Get a Head Start

August 16, 2021

Ask yourself this question: What have I done to prepare for my career after graduating? Preparation for what’s ahead will put you in the driver’s seat and speed up your career.

It’s never too early

That’s just the beginning, first up you want to be the standout candidate for the job. It’s no secret that the best positions get thousands of applications. What will make the HR manager pass your CV to company management? It’s never too early so if you haven’t started please do today, you’ll be glad you did.

This will point  you in the right direction, however this is just the start, think about this carefully, make notes about what the possibilities are and then make the move. Whatever you do, just start.

Volunteer

This is a great way to get started. Volunteer for activities that are related to the career path you think you may follow. Volunteering is a great way to get some experience, but even more important it will give you an idea whether you actually enjoy doing what you plan to do.

Many graduates go into careers they hate and get stuck there for many reasons. If you realise you don’t enjoy what you were planning to do, you have various options:

  • Change the direction of your studies. This is a big decision so before making it, chat with your parents, your lecturers and campus career counselor.
  • You may enjoy what you’re studying and want to stay on this education path. In that case you could look at the other careers. There are many careers where your studies could be valuable.

Employers place significant value on graduates who have volunteered while studying. Be open-minded when looking for somewhere to volunteer. There may not be an opportunity that is directly related, but consider that all careers require multiple sets of skills. If you’re going to be an accountant, your job will require you to understand business, so be innovative. You could even call companies in your line of work, speak to them and find out what skills they value.

Freelance

The internet provides us with endless opportunities to use our knowledge and skills. There are hundreds of sites where anyone can create a profile and offer their skills to millions. These sites do the marketing for you, they bring the customers to you.

What you need to do is research. Let’s say you’re studying computer science or IT and you know how to build websites. Do some Googling, find out which are the popular freelance sites that offer web design as a service. Then research other people on the sites, what they offer and the work they list as references. Then think about what could make your offering attractive to people who need similar skills. Perhaps your prices could be lower than the others. Perhaps you could concentrate on sites with up to 5 pages. Write or create a spreadsheet of what they offer and what you offer, compare and then streamline yours. These sites cover hundreds of unique skills literally anything you can do online. Here are some examples of the hundreds on the web.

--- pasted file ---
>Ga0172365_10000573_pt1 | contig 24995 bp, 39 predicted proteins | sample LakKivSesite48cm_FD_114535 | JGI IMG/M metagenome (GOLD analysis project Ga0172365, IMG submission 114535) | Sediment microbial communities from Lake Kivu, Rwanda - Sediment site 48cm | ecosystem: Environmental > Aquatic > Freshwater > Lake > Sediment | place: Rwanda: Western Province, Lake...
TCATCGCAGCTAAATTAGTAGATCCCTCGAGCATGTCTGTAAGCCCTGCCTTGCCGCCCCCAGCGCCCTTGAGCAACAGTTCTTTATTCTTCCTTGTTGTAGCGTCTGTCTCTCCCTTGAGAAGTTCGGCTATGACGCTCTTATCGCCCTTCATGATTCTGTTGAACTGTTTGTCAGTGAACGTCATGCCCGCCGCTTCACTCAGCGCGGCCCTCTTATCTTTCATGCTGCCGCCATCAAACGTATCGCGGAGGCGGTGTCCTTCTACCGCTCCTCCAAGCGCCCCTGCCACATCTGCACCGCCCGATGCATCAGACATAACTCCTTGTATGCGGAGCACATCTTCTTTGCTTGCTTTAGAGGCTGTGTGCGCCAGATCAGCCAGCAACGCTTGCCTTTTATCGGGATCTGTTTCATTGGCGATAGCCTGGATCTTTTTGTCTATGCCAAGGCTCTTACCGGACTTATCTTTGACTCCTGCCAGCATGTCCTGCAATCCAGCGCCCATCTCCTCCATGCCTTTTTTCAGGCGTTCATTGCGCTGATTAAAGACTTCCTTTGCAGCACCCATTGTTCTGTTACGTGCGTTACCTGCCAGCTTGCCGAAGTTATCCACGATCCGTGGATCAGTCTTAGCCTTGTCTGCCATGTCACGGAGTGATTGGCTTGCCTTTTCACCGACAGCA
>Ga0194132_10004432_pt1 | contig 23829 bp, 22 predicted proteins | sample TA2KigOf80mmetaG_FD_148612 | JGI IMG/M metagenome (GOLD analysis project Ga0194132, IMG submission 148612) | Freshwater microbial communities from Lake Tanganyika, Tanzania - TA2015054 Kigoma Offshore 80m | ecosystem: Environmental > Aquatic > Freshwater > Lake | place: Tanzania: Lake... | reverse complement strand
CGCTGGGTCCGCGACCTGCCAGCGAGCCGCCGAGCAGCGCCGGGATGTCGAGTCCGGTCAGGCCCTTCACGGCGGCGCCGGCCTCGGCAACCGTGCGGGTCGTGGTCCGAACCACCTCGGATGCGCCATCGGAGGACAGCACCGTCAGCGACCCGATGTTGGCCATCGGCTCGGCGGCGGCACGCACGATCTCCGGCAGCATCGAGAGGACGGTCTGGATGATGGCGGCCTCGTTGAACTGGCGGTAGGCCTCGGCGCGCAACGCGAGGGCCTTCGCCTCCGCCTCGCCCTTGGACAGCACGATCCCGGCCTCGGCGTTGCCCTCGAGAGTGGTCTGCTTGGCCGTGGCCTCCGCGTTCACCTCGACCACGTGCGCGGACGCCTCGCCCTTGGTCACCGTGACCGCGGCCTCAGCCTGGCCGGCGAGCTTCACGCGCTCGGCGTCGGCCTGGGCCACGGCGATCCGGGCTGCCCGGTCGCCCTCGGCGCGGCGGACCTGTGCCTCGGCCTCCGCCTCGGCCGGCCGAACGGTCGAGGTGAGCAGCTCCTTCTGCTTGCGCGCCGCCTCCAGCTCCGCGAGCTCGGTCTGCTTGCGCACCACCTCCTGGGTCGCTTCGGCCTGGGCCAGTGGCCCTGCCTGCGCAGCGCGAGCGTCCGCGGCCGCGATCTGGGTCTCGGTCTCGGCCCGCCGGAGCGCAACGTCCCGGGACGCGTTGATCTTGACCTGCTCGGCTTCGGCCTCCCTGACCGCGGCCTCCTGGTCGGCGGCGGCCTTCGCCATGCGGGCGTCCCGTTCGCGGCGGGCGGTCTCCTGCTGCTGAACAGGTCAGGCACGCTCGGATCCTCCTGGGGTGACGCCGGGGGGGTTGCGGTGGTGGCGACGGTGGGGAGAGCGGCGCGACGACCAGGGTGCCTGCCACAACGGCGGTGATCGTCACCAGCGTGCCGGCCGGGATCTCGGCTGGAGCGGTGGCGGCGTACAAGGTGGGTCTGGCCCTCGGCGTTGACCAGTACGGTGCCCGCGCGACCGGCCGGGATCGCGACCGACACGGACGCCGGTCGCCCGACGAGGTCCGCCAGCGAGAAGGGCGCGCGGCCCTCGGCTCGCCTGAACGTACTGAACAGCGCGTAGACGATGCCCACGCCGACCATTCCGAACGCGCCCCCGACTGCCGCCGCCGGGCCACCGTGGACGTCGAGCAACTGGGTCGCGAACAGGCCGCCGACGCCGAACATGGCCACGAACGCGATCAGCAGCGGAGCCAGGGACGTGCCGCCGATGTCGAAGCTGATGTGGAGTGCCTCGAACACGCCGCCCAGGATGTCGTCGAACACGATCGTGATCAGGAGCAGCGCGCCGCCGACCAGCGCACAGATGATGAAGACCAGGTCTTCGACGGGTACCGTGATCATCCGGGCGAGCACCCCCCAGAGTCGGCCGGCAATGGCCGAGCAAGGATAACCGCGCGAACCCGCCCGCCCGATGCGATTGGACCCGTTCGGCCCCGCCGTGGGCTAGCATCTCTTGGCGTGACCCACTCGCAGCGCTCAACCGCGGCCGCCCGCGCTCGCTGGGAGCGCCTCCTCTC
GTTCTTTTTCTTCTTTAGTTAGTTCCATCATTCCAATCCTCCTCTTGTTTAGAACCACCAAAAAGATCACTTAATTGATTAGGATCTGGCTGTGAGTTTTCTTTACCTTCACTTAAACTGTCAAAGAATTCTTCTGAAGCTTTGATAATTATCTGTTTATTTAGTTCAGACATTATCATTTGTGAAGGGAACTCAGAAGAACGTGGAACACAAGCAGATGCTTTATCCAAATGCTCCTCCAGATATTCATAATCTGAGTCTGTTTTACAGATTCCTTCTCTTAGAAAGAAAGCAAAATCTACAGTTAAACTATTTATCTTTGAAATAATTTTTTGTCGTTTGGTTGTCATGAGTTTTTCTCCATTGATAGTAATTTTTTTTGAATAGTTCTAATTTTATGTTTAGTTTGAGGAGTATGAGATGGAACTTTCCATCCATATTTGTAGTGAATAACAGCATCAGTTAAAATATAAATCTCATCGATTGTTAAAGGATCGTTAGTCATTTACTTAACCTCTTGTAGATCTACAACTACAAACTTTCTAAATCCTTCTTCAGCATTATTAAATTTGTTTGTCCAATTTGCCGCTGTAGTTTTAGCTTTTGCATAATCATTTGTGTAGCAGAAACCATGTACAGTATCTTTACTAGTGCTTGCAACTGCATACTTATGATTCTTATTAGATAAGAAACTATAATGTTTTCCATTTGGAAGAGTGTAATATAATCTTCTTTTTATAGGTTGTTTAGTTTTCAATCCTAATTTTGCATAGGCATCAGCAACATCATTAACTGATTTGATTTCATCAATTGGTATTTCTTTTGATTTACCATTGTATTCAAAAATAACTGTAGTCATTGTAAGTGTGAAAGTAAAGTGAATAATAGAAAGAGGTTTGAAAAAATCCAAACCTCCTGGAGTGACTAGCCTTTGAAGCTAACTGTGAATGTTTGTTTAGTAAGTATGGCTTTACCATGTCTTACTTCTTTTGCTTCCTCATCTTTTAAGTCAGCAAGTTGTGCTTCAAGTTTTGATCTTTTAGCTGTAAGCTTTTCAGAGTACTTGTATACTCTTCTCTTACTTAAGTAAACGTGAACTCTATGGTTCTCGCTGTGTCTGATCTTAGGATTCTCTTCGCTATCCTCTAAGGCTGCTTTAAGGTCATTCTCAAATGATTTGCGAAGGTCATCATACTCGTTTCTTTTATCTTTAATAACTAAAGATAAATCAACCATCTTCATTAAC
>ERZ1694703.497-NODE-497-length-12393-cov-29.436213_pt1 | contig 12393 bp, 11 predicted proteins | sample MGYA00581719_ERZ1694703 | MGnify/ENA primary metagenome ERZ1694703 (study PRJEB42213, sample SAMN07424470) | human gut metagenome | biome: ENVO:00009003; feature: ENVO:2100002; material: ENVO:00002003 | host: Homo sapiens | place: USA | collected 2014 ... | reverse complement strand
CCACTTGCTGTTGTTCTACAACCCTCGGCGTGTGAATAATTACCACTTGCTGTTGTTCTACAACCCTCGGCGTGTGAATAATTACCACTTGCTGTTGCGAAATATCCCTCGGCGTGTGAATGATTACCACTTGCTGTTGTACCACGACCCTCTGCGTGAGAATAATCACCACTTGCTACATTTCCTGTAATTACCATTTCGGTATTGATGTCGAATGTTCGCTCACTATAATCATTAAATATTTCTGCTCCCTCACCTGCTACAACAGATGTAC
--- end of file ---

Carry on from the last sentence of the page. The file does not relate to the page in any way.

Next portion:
Social media presence

We are sure it comes as no surprise that companies and human resources agencies check your social media accounts as part of the hiring process.

First some advice. Edit your existing social media accounts by removing posts that could be offensive to anyone including foul language. Cleaning up your social media accounts is time-consuming so start now.

Second, establish a professional social media account. This means set up a LinkedIn account. However, don’t just set it up and leave it blank, engage. Connect with companies and people that are in the industry you hope to have a career in. Share your thoughts on the subject and respond to posts. Share articles and blogs you may have come across on other sites, with your comments on the article. Ask people which books you can read or online courses you can do. If you follow companies that are potential workplaces then connect with others that work there, ask questions and find out what skills they require from a recruit.

The quicker you get started on this the better. Remember your personal social media accounts could cost you a job, however your LinkedIn account could get you one.

Look for a mentor 

Finding and working with a mentor will give you an advantage in getting hired and the trajectory of your career. We often don’t even give finding a mentor a thought. Truth is, finding a mentor who can guide and advise you is priceless. Finding a mentor isn’t easy and you will need to actively participate while he/she provides insight and knowledge. Mentoring is a two-way street and you are the one that will do most of the work. That said, imagine how good it looks on your CV that you are mentored by a captain of industry.

Here are some links to get you started:

https://www.careerjunction.co.za/blog/how-to-find-a-mentor-and-what-to-ask-them/

https://www.mentorshipchallenge.co.za/mentorship-programs-in-south-africa

https://www.comensa.org.za/Public/Find

Conclusion

Preparing for your career while studying will make a significant difference to your chances of getting hired by the company you want to work at. What’s more, most students won’t do any preparation, so your competitive advantage is increased further. Remember the most sought after jobs could have hundreds of applicants, many of them your classmates, so get to the top of the pile by preparing.

Here at The Fields we offer you so much at your fingertips like free uncapped Wi-Fi and modern apartments which you can share, or live alone. Don’t hesitate, have a look at the amazing deals we have to offer and join us today.

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